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Your Opinion: Bearing the cost of independence

Dear Editor:

July 4 celebrates the signing of the Declaration of Independence. The high language of the Declaration, “all men are created equal, that they are endowed by their Creator with certain unalienable Rights, that among these are Life, Liberty and the pursuit of Happiness,” is followed by more practical concerns.

The founding fathers knew that the explosive ideas would require the creation of a nation-state. As such, they asserted that the new nation would have — among other powers — the “full Power to levy War, conclude Peace.”

Throughout history, brave men and women have stood in harm’s way to secure these values. And, we have borne the cost of caring for those who have sacrificed.

Recent news of the Veteran’s Administration’s failure to provide medical services to some of our nation’s veterans is unconscionable. For generations, the VA has proven an excellent system. That system broke down.

However, many Americans don’t know that VA does not provide care to all veterans. Some veterans who leave the service and return to civilian life fall through the cracks. Many of these veterans lack health insurance. Non-VA veterans could use the private health care system if they had health insurance — without long waits and close to home.

Nationally, 48.8 percent of veterans have incomes below the poverty level. One in 10 of the nation’s non-elderly veterans has no health insurance and do not use VA services — that’s 1.3 million veterans. Nearly 950,000 of their family members also lack coverage. In Missouri 30,000 non-elderly veterans and 22,000 of their family members are uninsured.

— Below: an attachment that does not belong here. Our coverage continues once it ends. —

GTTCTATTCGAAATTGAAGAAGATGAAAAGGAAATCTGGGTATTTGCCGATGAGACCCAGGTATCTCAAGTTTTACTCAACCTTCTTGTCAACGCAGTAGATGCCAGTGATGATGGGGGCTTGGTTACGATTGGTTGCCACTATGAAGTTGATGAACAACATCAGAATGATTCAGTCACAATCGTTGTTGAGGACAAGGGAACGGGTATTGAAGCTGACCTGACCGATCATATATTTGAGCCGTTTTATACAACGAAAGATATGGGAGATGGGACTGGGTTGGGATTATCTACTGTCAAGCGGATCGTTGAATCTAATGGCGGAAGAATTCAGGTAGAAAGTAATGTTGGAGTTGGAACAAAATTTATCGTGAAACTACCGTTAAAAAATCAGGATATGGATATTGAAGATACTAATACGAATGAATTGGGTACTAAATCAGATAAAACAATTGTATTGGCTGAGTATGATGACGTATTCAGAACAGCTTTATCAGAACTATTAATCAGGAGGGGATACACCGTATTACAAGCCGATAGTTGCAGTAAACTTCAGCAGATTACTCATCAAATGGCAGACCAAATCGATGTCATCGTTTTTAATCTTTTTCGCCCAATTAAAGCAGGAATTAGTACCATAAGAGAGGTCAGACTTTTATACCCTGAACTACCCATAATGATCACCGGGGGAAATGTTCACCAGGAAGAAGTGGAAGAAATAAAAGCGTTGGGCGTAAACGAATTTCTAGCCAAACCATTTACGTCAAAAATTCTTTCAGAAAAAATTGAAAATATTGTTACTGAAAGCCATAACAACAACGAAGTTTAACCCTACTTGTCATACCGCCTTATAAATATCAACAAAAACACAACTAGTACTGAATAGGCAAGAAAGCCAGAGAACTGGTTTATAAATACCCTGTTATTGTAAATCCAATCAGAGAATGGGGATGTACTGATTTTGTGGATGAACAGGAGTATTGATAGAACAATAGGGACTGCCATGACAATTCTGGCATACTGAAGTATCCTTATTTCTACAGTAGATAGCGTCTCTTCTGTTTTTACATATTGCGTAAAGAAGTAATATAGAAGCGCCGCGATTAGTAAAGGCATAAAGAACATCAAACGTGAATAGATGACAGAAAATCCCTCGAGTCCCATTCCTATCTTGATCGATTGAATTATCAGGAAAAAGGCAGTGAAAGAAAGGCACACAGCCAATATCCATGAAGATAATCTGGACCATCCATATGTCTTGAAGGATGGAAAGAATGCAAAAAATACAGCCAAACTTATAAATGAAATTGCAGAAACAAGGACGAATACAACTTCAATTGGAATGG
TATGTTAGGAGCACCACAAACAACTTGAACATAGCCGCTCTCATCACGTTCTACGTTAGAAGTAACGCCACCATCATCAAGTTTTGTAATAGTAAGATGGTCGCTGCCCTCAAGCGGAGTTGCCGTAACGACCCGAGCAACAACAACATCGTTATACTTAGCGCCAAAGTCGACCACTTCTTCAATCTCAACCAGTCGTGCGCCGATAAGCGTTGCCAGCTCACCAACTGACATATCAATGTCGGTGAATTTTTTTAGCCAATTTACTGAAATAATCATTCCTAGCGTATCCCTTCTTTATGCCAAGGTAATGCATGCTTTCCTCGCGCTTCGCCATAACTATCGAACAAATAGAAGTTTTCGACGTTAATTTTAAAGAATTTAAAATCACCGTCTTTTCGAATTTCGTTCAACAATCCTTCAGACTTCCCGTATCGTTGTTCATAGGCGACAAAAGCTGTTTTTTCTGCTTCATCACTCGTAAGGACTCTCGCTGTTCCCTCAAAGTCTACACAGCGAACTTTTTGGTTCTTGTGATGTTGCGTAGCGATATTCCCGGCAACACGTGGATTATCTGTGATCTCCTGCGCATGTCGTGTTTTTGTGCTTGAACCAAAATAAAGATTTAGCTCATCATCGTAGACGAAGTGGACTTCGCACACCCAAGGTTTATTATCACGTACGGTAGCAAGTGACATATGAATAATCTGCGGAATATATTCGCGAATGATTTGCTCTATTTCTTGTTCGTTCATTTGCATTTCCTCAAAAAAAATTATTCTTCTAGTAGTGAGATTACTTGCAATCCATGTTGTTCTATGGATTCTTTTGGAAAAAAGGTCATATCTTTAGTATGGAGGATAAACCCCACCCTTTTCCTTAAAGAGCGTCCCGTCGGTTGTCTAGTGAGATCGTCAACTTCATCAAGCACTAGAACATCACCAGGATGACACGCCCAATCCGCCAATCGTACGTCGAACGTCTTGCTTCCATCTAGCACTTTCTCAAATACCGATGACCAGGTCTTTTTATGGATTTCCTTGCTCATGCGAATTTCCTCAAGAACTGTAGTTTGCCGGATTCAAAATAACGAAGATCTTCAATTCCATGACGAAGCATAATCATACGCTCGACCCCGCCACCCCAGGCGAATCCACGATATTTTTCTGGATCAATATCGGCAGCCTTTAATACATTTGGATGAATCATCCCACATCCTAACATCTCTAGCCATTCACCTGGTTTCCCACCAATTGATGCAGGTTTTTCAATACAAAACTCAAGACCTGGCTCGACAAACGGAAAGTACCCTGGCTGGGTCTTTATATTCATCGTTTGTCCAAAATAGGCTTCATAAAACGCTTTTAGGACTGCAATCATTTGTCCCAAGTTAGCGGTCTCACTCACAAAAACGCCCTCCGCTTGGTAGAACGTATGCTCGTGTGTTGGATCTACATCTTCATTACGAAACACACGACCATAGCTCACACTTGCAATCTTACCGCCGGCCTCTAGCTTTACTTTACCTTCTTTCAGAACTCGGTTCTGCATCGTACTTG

At this income level, veterans would be eligible for coverage under Medicaid as states expand their programs. In fact, if all states would expand Medicaid, nearly half of the nation’s uninsured veterans would have access to health coverage.

Veterans’ health care needs are very real. Research suggests that more than 40 percent of uninsured veterans report unmet or delayed health care needs and nearly 55 percent of veterans’ families report similar needs. Both veterans and their families report they have delayed seeking care because of the costs they would incur as uninsured individuals.

It’s one thing to wait in a long line. It’s another altogether when you can’t get access to the line.

Medicaid could provide expanded access to care for our veterans. With their duty done, Missouri’s veterans deserve our support.

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